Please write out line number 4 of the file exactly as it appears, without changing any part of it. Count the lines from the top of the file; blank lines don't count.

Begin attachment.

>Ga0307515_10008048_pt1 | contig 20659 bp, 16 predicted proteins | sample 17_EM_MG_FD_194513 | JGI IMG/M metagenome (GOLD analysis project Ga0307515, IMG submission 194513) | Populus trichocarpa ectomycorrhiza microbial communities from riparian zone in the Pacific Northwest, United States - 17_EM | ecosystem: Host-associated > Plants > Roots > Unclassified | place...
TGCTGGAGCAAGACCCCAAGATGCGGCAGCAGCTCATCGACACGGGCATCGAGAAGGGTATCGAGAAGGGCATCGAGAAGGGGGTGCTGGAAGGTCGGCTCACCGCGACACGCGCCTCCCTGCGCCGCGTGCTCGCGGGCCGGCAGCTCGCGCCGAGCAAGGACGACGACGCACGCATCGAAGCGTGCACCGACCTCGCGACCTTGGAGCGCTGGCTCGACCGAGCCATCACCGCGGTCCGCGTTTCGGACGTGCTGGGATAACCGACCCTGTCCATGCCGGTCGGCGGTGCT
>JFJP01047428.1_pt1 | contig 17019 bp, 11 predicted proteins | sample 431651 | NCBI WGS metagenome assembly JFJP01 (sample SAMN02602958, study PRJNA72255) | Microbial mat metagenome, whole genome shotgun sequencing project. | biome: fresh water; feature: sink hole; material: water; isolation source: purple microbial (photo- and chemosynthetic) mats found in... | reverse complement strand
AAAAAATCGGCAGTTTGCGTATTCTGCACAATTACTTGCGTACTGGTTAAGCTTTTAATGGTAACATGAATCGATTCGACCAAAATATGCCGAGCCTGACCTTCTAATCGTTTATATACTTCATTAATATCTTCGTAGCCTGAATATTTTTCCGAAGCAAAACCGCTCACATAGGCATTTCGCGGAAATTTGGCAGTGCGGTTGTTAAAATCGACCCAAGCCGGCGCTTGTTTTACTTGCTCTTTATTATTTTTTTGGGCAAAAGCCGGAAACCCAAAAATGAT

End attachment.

AAAAAATCGGCAGTTTGCGTATTCTGCACAATTACTTGCGTACTGGTTAAGCTTTTAATGGTAACATGAATCGATTCGACCAAAATATGCCGAGCCTGACCTTCTAATCGTTTATATACTTCATTAATATCTTCGTAGCCTGAATATTTTTCCGAAGCAAAACCGCTCACATAGGCATTTCGCGGAAATTTGGCAGTGCGGTTGTTAAAATCGACCCAAGCCGGCGCTTGTTTTACTTGCTCTTTATTATTTTTTTGGGCAAAAGCCGGAAACCCAAAAATGAT